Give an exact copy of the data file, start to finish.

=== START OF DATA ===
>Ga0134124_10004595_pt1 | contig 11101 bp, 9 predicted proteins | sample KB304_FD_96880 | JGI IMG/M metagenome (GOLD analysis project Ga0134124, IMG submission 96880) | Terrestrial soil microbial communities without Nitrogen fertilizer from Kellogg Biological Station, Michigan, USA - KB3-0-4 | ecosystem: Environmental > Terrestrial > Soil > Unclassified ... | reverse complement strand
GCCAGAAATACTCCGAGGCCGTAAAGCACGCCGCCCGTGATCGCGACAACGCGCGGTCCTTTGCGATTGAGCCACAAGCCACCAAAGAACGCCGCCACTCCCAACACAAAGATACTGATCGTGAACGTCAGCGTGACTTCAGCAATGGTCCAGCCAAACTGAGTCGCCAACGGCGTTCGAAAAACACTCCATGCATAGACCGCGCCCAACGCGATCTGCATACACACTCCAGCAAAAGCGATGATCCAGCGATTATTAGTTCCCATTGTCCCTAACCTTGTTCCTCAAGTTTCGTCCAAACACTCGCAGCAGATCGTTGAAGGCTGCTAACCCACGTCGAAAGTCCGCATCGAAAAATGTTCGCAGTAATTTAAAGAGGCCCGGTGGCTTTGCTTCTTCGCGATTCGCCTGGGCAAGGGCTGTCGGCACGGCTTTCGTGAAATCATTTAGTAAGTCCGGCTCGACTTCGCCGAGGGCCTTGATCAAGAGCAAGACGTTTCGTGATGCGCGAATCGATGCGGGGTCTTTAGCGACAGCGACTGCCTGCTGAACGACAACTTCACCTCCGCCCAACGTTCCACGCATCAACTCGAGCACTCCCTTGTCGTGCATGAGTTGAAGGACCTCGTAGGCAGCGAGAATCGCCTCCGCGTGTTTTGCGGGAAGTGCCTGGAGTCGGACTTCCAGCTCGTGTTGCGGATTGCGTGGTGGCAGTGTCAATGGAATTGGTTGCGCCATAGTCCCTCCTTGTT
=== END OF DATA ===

>Ga0134124_10004595_pt1 | contig 11101 bp, 9 predicted proteins | sample KB304_FD_96880 | JGI IMG/M metagenome (GOLD analysis project Ga0134124, IMG submission 96880) | Terrestrial soil microbial communities without Nitrogen fertilizer from Kellogg Biological Station, Michigan, USA - KB3-0-4 | ecosystem: Environmental > Terrestrial > Soil > Unclassified ... | reverse complement strand
GCCAGAAATACTCCGAGGCCGTAAAGCACGCCGCCCGTGATCGCGACAACGCGCGGTCCTTTGCGATTGAGCCACAAGCCACCAAAGAACGCCGCCACTCCCAACACAAAGATACTGATCGTGAACGTCAGCGTGACTTCAGCAATGGTCCAGCCAAACTGAGTCGCCAACGGCGTTCGAAAAACACTCCATGCATAGACCGCGCCCAACGCGATCTGCATACACACTCCAGCAAAAGCGATGATCCAGCGATTATTAGTTCCCATTGTCCCTAACCTTGTTCCTCAAGTTTCGTCCAAACACTCGCAGCAGATCGTTGAAGGCTGCTAACCCACGTCGAAAGTCCGCATCGAAAAATGTTCGCAGTAATTTAAAGAGGCCCGGTGGCTTTGCTTCTTCGCGATTCGCCTGGGCAAGGGCTGTCGGCACGGCTTTCGTGAAATCATTTAGTAAGTCCGGCTCGACTTCGCCGAGGGCCTTGATCAAGAGCAAGACGTTTCGTGATGCGCGAATCGATGCGGGGTCTTTAGCGACAGCGACTGCCTGCTGAACGACAACTTCACCTCCGCCCAACGTTCCACGCATCAACTCGAGCACTCCCTTGTCGTGCATGAGTTGAAGGACCTCGTAGGCAGCGAGAATCGCCTCCGCGTGTTTTGCGGGAAGTGCCTGGAGTCGGACTTCCAGCTCGTGTTGCGGATTGCGTGGTGGCAGTGTCAATGGAATTGGTTGCGCCATAGTCCCTCCTTGTT